New England’s Stone Walls: 240,000 Miles of Linear Landfill

Last night I went to a lecture on New England’s stone walls at the Assabet River National Wildlife Refuge. The speaker was Robert M. Thorson, a professor of geology and geophysics at the University of Connecticut, whose specialty is “the origin and nature of land forms.” Mr. Thorson is also the author of Stone By Stone, a history of New England’s stone walls, and Exploring Stone Walls, a field guide designed to help the reader find and understand the ubiquitous stone walls in this part of the country.

Stone by Stone, Robert M. ThorsonIt was a fascinating presentation both because of the subject matter and because Mr. Thorson is an engaging and humorous speaker who is passionate about his subject. To my surprise, the room was packed and they had to put chairs out into the hall to accommodate the crowd. (I just missed getting the last chocolate cupcake, too.) Who knew so many people were interested in this subject?

Three Conditions Required

In a little over an hour we learned, among other things, the three reasons why an area in any part of the country will or will not have stone walls. They are (1) glaciation, (2) hard rock, and (3) a farming/agricultural economy. Thus stone walls are grouped in the southern part of New England because that’s where people began farming when the settlers arrived in the seventeenth century and spread west across Massachusetts as well as into Vermont and New Hampshire. They peter out as you travel north into Maine because the economy there was mostly one of hunting, fishing, and logging. There are not as many stone walls west of the Hudson River because the stone there is softer. Likewise, one sees fewer stone walls south of New York City because that’s where the glacial ice sheet stopped.

Exploring Stone Walls, Robert M. ThorsonWe’re so accustomed to seeing stone walls everywhere in New England that they almost seem to have grown up on their own. A wall might meander alongside the road then branch off into thick woods, shoot uphill, or wander down into a swamp. They cross golf courses, follow power line breaks, appear in subdivisions, and mark cemeteries. To us in the 21st Century, they appear to have no function save for the picturesque but stone walls were essential to agriculture from about 1630 just before the Civil War.

Linear Landfills

The farmers were faced with thick forest and a soil full of hard rocks left by the glaciers. Before they could plant a crop, they had to clear the fields. Wood from felled trees could be used to build homes and barns as well as burned for warmth during what was then the Little Ice Age. Rocks presented a different problem, however, and the easiest solution was to haul them off to the side of the field and dump them. These long rows of discarded stones became walls and fences that kept livestock from wandering off and established boundaries between one farm and the next.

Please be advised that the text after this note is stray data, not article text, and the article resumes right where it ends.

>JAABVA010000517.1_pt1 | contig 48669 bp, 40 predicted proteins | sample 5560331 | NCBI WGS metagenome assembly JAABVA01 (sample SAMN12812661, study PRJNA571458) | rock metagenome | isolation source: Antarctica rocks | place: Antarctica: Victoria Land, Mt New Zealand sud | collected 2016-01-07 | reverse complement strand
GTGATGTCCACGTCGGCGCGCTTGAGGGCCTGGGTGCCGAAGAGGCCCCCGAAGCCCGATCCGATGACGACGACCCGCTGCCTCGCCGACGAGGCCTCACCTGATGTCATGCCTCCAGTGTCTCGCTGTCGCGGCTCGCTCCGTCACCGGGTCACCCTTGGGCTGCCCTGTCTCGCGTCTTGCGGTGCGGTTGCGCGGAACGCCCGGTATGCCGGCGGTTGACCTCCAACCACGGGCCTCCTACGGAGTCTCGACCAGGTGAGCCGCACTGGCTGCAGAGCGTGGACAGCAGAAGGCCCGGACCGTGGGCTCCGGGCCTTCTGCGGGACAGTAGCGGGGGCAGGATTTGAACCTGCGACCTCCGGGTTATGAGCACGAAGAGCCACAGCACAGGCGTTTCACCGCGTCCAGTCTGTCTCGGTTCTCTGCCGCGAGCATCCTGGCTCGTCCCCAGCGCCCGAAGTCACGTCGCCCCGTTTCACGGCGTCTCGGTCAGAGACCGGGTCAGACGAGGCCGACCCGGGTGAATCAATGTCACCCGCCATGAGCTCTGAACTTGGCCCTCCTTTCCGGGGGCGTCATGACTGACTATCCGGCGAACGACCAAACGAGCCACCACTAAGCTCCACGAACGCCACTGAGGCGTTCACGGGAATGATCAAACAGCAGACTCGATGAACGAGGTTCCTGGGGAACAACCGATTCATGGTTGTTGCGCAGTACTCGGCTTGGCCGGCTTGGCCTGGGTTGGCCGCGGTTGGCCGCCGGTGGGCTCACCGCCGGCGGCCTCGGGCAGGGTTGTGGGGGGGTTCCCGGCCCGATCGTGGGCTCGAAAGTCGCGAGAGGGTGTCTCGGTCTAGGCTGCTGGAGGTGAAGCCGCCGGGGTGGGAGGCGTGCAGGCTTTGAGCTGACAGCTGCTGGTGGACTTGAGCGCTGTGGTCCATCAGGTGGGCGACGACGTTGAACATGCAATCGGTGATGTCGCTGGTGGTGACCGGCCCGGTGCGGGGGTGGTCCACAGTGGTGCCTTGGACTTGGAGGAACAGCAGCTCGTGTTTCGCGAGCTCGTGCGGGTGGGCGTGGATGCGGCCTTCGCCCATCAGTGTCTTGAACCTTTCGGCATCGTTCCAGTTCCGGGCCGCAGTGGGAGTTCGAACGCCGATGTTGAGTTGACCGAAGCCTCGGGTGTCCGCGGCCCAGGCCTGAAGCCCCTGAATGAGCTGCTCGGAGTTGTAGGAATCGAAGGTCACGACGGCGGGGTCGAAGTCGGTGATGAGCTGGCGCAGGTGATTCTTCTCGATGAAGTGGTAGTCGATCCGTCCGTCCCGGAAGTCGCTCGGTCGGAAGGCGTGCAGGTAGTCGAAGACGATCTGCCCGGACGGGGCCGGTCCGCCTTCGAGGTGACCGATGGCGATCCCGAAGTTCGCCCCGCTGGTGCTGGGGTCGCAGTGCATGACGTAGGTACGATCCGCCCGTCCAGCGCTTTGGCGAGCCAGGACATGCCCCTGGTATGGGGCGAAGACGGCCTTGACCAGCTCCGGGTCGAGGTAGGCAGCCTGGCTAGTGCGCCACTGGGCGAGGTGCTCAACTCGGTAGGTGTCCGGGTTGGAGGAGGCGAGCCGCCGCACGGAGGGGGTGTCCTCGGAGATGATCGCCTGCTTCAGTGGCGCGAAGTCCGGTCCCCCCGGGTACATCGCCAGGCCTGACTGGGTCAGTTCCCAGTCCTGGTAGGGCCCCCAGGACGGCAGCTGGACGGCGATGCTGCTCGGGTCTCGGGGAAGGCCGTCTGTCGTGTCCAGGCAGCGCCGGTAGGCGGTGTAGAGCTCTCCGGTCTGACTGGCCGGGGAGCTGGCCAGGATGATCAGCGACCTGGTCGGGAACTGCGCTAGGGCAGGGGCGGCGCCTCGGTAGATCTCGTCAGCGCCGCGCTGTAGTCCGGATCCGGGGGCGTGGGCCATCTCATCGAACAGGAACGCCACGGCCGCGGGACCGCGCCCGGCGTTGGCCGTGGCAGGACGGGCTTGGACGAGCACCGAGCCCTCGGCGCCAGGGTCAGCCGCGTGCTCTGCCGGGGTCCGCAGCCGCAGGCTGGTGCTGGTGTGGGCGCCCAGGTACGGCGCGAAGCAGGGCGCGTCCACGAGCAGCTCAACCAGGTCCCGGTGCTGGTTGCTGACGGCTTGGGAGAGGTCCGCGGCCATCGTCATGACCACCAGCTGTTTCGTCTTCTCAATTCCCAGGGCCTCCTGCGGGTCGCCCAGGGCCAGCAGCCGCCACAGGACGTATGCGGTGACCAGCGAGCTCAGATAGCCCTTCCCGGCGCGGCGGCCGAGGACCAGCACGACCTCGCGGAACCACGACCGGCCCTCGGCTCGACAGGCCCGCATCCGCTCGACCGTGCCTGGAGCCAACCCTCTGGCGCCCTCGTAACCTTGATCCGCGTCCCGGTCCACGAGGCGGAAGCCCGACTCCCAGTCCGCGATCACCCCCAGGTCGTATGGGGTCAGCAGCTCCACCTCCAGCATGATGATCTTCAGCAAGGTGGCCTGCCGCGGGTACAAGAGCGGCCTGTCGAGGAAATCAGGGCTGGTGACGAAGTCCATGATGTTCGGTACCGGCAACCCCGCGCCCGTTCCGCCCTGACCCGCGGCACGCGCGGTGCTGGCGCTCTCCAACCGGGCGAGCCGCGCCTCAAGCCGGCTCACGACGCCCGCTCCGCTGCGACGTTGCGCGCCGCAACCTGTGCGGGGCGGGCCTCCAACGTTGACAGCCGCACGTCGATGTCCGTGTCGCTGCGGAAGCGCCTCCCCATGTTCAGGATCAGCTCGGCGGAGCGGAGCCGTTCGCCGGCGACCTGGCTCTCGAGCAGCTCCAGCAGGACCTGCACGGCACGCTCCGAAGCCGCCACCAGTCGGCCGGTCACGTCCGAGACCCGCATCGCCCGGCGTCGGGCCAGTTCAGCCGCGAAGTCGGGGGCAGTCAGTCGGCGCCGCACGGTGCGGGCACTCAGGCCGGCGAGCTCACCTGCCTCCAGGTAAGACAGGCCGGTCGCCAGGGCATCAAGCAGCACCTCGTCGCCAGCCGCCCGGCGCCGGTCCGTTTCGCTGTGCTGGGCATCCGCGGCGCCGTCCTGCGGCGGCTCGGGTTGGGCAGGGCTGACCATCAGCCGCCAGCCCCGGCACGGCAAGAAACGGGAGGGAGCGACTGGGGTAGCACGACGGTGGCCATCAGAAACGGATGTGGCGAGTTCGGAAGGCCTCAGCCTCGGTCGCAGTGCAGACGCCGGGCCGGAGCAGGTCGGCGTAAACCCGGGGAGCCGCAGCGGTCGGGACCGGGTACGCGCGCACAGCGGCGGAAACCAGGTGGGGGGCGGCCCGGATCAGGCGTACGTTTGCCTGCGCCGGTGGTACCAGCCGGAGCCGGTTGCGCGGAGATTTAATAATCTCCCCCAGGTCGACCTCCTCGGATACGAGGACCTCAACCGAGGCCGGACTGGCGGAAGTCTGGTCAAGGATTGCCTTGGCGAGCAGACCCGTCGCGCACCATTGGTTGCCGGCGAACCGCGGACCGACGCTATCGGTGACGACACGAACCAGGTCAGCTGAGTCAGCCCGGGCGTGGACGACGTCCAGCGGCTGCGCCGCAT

Some stone walls look just like that—loose piles of rocks that were just dumped in lines spread over the landscape. Others show that the men who built them took pride in their work and piled stone on stone in a way that produced engineering marvels and beautiful works of art.

The walls appear in forests, on hilltops and other uninhabited areas because those places once were fields that radiated out from the farmhouse as the farmer “improved” his land. As Mr. Thorson says in Stone by Stone, “By the middle of the nineteenth century, when deforestation reached its peak, more than half of New England’s native forests—as much as 80 percent in the heavily settled parts of southern New England—had been cut down and replaced with ‘open space,’ meaning tillage, mow land (land used for hay cutting) and pasture.”


That process began to reverse in the 1850s as people migrated west to find better soil and bigger farms. It increased in 1930 as the automobile made it possible for non-farming people to move away from the cities and out into the countryside to live. The trees have been growing back ever since and New England is now back to being 80 percent forested.

He showed us a photo of Block Island in the nineteenth century, so depleted of trees that the land was marked only by stone walls and the residents were burning peat for lack of wood. Then he showed a photo taken from the same point today, with the walls invisible under a thick canopy of trees. This process has taken place all over New England and that’s why the stone walls now appear in the midst of woods and on hilltops.

Familiarity Breeds Contempt

stone wall, Robert M. Thorson, Stone by Stone, Exploring Stone Walls

The stone wall behind our home

There’s a stone wall behind my home, separating the farmland on which my condominium community was built from whatever was there before the golf course that’s now on the other side. There are stone walls along almost every street around here. Mr. Thorson told us that a fencing census done in 1871 determined that there are 240,000 miles of stone walls in New England. We are so used to them that we barely see them and familiarity breeds contempt. As Mr. Thorson pointed out last night, we don’t try to preserve them but instead mine them as a source of rocks that we can use for other purposes.

Now a natural part of the landscape, however, they also provide habitat for wild animals that shelter in them, breed in the damp soil around them, or use them as highways through thick brush. Mystique loves our stone wall and treats it as her own personal “catwalk,” as do the chipmunks and squirrels. That means we should take care of our stone walls and appreciate them for their history and the works of art that they are.